WASHINGTON — The Army and Air Force are adjusting how they manage the data they create to ensure they’re collecting information that is most important for future battles. The problem? There’s a lot of data.
Speaking at the C4ISRNET Conference on Wednesday, top data strategists from the two branches stressed the importance of breaking down siloes so components have access to “authoritative” data that can provide strong insights for future war-fighting under the Defense Department’s concept of a connected force across domains.
“That’s part of the governance structure we’ve had to set up,” said David Markowitz, the Army chief data officer, who took over the job in November last year.
He noted the Army’s four core mission areas: war fighting, enterprise IT, business and intelligence. Under each of those, the service is appointing mission area data officers “to understand how different domains work within that mission area,” he said.
The service has also named data stewards in those areas to identify authoritative data.
“So they can identify what is really important that’s shareable across the Army, and then what are the curation standards [to do a] quality control on it,” Markowitz said, adding that there are data managers with other responsibilities as well.
“We’re a big Army [and] certain areas are more mature than others,” Markowitz said.
To demonstrate the size of the task, Markowitz noted that the Army’s human resources center has a “series” of legacy applications that have 800,000 data elements. Just 5,000 could be considered authoritative.
“That’s a huge data terrain simplification,” Markowitz said.
“Our job right now is to make that visible, accessible, understandable and trusted to simplify that data landscape so we can focus on that data that’s important.”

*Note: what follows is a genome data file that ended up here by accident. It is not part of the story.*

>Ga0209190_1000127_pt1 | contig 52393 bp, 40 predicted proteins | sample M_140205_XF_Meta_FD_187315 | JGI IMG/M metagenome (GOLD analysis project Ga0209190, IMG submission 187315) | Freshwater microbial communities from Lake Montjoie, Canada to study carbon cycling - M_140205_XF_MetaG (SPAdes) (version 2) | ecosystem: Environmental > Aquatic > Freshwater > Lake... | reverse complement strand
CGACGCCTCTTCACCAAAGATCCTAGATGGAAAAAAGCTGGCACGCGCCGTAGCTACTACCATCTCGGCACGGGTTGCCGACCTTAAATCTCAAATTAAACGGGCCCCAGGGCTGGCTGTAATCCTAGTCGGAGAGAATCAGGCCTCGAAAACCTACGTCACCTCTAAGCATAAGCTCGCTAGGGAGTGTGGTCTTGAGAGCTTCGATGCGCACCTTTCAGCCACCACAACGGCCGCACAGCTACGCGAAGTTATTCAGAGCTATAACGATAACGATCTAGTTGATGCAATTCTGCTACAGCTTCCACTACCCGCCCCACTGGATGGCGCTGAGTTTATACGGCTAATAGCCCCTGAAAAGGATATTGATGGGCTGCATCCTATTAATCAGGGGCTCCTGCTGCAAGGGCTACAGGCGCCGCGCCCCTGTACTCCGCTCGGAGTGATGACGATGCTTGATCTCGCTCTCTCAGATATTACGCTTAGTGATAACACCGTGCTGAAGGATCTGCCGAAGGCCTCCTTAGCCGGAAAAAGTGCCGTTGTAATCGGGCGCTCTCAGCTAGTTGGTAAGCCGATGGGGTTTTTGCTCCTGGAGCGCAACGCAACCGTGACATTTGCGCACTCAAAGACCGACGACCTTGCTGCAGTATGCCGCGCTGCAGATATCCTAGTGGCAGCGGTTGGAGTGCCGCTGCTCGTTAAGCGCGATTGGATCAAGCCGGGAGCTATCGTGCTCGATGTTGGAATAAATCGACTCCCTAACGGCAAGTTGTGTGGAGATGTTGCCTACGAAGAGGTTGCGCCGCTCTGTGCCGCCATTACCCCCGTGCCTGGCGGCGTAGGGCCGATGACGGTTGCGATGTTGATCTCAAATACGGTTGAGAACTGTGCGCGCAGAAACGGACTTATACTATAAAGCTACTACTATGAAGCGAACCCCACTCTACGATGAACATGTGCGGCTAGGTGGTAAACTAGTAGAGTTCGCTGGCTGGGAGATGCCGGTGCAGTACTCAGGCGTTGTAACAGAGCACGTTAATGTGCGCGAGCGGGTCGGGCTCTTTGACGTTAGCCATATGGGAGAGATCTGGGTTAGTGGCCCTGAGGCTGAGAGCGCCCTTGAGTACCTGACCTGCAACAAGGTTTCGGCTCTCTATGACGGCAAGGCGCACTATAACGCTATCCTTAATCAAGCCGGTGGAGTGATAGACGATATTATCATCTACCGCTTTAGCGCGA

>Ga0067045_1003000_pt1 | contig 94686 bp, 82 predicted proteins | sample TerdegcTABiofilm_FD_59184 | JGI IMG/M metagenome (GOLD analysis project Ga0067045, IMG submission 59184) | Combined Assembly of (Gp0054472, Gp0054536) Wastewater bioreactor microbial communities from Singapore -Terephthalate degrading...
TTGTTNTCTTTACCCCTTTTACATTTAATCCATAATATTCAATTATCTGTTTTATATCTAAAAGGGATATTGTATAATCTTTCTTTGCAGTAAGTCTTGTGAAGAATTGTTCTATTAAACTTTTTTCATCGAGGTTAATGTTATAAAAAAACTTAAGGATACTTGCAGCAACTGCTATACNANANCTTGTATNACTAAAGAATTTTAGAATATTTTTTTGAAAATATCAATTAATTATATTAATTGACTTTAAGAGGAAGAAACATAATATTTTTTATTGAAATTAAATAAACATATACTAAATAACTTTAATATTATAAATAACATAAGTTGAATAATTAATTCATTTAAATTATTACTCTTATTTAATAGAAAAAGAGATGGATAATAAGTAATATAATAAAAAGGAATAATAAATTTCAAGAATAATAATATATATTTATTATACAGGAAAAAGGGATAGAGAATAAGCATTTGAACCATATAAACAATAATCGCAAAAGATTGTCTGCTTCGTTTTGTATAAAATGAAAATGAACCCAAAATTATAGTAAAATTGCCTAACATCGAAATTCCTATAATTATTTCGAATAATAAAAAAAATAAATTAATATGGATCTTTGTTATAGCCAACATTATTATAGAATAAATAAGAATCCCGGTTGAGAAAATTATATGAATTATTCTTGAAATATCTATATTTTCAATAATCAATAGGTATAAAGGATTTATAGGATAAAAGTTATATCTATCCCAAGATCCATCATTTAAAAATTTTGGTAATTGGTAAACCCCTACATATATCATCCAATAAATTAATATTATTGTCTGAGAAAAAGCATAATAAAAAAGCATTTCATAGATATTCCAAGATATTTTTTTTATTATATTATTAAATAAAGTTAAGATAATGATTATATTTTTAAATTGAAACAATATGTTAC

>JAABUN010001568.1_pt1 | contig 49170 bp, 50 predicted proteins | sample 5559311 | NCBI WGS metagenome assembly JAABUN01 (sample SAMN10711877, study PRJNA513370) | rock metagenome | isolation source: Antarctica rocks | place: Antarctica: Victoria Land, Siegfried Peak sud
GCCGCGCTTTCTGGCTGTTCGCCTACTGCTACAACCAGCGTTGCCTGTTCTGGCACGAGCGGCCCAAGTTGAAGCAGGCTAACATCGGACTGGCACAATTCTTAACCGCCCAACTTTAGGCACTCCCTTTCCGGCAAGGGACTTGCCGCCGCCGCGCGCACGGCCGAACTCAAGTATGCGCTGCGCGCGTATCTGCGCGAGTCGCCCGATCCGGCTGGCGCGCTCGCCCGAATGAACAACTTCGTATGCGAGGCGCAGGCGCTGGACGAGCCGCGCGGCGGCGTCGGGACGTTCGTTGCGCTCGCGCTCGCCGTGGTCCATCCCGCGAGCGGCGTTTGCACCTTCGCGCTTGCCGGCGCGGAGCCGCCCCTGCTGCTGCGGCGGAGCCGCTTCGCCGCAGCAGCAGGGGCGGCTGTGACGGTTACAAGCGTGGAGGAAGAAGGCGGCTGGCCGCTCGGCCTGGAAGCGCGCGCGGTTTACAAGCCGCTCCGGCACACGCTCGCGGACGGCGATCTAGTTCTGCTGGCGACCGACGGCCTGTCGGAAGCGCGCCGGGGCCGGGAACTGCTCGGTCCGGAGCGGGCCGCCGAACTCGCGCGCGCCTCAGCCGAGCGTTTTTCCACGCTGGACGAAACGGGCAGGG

Air Force CDO Eileen Vidrine said her service is building a similar data management structure to ensure it is collecting the most useful information. She highlighted the focus of the Air Force data lab on “enterprise data opportunities” across different use cases.
“What we find is every one of these use cases tend to ask for similar datasets. It has really helped us get laser-focused ... as we talk about improving the quality of our data, where we can make those targeted investments to show the largest return,” Vidrine said.
Markowitz and Vidrine are responsible for overseeing their services’ implementation of the Defense Department’s enterprise data strategy, which is centered on enabling joint war fighting. That concept, in which data will pass between services regardless of domain, requires not just overcoming technological hurdles, but also tackling cultural barriers. Enlisted airmen and soldiers aren’t the only ones who need to think differently about the importance of data; senior leaders need to change their mindsets too.
It’s “not just how to use and optimize your data, but who are your data customers so that you can actually not just be using data to inform your insights, but to make sure that you’re thinking about how we can use it as a big ‘E’ enterprise,” Vidrine said. “Those culture change pieces are critical for the long-term movement.”